Saturday, December 12, 2015

Netflix: The Challenges of Preparing Video for Best QoE

Anne Aaron [pictured], Manager, Video Algorithms, and David Ronca, Director, Encoding Technology, explain in a post to Netflix Techblog how Netflix prepares its video content and "encode them to the best video streams possible for a given member’s viewing device and bandwidth capabilities" which turns out to be a bigger challenge than what most people think.

Related posts
  • How does Netflix Optimize Video? - here
  • Sandvine: Streaming Video is 70% (Netflix 37%) of NA Fixed Traffic" - here.
"The video encoding pipeline runs EC2 Linux cloud instances. The elasticity of the cloud enables us to seamlessly scale up when more titles need to be processed, and scale down to free up resources .. Long processing jobs are divided into smaller tasks and parallelized to reduce end-to-end delay and local storage requirements .. A modern 4K source file can be quite large. Larger, in fact, than a typical drive on an EC2 instance. In order to efficiently support these large source files, we must run the inspection on the file in smaller chunks .. Before we implemented parallel chunked encoding, a 1080p movie could take days to encode, and a failure occurring late in the process would delay the encode even further"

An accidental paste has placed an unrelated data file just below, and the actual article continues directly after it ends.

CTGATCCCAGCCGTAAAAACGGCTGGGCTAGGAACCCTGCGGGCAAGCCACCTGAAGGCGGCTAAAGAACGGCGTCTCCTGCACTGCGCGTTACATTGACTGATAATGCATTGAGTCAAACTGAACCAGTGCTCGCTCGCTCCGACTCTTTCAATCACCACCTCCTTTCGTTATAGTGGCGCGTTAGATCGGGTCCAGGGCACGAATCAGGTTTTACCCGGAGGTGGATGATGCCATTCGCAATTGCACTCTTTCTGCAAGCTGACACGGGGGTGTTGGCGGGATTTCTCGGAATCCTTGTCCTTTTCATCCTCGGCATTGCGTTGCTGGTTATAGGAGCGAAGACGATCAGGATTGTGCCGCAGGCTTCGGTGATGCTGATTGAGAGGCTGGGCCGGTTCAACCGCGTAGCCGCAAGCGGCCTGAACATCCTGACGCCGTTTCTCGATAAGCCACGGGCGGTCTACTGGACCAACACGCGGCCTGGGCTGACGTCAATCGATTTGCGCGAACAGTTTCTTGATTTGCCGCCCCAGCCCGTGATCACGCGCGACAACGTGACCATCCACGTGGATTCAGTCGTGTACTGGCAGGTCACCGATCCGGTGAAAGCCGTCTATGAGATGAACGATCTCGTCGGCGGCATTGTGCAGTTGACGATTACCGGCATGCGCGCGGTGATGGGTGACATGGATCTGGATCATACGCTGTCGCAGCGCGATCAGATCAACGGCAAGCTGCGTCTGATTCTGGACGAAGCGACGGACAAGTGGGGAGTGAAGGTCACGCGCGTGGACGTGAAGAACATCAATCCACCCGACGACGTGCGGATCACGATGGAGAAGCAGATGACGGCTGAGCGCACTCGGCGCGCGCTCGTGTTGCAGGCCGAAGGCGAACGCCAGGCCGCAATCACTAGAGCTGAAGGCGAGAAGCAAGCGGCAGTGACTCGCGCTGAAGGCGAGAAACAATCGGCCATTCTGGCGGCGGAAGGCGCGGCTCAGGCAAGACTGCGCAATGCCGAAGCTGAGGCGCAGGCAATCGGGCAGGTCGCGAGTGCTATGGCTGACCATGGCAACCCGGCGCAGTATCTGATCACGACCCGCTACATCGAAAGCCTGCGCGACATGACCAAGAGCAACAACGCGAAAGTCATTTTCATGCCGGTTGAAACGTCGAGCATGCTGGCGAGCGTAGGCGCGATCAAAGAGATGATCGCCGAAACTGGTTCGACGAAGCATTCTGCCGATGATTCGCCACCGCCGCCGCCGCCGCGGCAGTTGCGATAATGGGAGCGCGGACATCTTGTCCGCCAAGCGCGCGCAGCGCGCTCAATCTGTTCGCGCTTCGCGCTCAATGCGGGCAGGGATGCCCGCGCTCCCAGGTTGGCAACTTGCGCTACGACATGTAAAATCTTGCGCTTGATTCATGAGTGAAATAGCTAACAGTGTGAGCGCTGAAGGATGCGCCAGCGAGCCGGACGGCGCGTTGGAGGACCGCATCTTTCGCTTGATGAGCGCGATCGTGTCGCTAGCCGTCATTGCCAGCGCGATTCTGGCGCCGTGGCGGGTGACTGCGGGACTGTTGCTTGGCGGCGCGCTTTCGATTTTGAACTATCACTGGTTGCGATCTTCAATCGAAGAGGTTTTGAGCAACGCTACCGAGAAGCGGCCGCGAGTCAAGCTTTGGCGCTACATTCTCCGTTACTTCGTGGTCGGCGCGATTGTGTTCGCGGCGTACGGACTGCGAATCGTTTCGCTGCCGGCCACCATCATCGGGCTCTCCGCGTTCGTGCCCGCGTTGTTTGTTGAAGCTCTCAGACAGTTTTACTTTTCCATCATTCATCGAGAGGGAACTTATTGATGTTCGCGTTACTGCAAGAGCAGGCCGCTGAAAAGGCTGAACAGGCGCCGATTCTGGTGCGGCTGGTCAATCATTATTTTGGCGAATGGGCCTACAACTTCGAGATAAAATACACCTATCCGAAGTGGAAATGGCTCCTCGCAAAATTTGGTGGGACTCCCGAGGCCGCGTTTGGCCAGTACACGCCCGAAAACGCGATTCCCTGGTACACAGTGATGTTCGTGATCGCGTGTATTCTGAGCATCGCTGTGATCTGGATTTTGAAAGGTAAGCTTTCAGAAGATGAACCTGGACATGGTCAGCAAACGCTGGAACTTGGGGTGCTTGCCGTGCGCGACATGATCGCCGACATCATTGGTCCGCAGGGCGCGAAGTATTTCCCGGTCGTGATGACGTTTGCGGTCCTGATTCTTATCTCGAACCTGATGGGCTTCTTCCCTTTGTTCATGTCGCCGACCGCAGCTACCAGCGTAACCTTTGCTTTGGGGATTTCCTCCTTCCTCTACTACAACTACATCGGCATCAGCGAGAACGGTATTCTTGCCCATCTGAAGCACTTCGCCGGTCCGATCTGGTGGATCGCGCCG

"..At Netflix we stream to a heterogeneous set of viewing devices. This requires a number of codec profiles: VC1, H.264/AVC Baseline, H.264/AVC Main and HEVC. We also support varying bandwidth scenarios for our members, all the way from sub-0.5 Mbps cellular to 100+ Mbps high-speed Internet. To deliver the best experience, we generate multiple quality representations at different bitrates (ranging from 100 kbps to 16 Mbps) and the Netflix client adaptively selects the optimal stream given the instantaneous bandwidth" 

See "High Quality Video Encoding at Scale" - here.

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